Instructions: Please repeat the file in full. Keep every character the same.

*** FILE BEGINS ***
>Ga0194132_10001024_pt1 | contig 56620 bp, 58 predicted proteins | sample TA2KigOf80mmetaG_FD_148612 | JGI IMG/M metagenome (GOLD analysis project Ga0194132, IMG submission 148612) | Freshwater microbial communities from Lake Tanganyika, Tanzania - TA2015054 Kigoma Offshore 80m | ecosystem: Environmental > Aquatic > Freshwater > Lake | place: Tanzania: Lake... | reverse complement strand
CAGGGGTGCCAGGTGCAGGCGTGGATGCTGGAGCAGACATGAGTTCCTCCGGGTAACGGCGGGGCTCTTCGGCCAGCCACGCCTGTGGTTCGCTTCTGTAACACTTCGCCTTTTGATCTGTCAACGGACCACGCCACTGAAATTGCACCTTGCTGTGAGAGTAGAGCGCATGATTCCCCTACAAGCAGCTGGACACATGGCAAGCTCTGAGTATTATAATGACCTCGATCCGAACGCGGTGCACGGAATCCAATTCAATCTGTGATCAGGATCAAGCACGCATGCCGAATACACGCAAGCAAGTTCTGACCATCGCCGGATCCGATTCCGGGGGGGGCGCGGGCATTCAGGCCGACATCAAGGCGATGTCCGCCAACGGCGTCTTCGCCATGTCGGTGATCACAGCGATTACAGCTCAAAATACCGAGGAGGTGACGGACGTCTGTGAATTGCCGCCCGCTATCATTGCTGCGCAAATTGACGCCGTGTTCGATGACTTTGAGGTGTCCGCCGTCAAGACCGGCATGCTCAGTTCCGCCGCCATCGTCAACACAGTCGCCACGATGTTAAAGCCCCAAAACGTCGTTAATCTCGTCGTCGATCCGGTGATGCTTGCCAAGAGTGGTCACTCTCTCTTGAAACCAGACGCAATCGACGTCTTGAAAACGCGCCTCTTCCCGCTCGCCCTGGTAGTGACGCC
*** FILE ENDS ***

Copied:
>Ga0194132_10001024_pt1 | contig 56620 bp, 58 predicted proteins | sample TA2KigOf80mmetaG_FD_148612 | JGI IMG/M metagenome (GOLD analysis project Ga0194132, IMG submission 148612) | Freshwater microbial communities from Lake Tanganyika, Tanzania - TA2015054 Kigoma Offshore 80m | ecosystem: Environmental > Aquatic > Freshwater > Lake | place: Tanzania: Lake... | reverse complement strand
CAGGGGTGCCAGGTGCAGGCGTGGATGCTGGAGCAGACATGAGTTCCTCCGGGTAACGGCGGGGCTCTTCGGCCAGCCACGCCTGTGGTTCGCTTCTGTAACACTTCGCCTTTTGATCTGTCAACGGACCACGCCACTGAAATTGCACCTTGCTGTGAGAGTAGAGCGCATGATTCCCCTACAAGCAGCTGGACACATGGCAAGCTCTGAGTATTATAATGACCTCGATCCGAACGCGGTGCACGGAATCCAATTCAATCTGTGATCAGGATCAAGCACGCATGCCGAATACACGCAAGCAAGTTCTGACCATCGCCGGATCCGATTCCGGGGGGGGCGCGGGCATTCAGGCCGACATCAAGGCGATGTCCGCCAACGGCGTCTTCGCCATGTCGGTGATCACAGCGATTACAGCTCAAAATACCGAGGAGGTGACGGACGTCTGTGAATTGCCGCCCGCTATCATTGCTGCGCAAATTGACGCCGTGTTCGATGACTTTGAGGTGTCCGCCGTCAAGACCGGCATGCTCAGTTCCGCCGCCATCGTCAACACAGTCGCCACGATGTTAAAGCCCCAAAACGTCGTTAATCTCGTCGTCGATCCGGTGATGCTTGCCAAGAGTGGTCACTCTCTCTTGAAACCAGACGCAATCGACGTCTTGAAAACGCGCCTCTTCCCGCTCGCCCTGGTAGTGACGCC